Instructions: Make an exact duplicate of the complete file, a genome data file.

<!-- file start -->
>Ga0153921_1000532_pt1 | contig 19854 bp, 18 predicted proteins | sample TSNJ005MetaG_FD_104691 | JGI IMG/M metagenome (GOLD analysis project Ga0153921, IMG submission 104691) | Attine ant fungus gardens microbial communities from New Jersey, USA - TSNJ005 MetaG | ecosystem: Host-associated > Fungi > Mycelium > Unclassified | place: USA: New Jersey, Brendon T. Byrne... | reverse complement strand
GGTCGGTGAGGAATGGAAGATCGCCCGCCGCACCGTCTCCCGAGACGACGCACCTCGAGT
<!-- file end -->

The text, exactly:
>Ga0153921_1000532_pt1 | contig 19854 bp, 18 predicted proteins | sample TSNJ005MetaG_FD_104691 | JGI IMG/M metagenome (GOLD analysis project Ga0153921, IMG submission 104691) | Attine ant fungus gardens microbial communities from New Jersey, USA - TSNJ005 MetaG | ecosystem: Host-associated > Fungi > Mycelium > Unclassified | place: USA: New Jersey, Brendon T. Byrne... | reverse complement strand
GGTCGGTGAGGAATGGAAGATCGCCCGCCGCACCGTCTCCCGAGACGACGCACCTCGAGT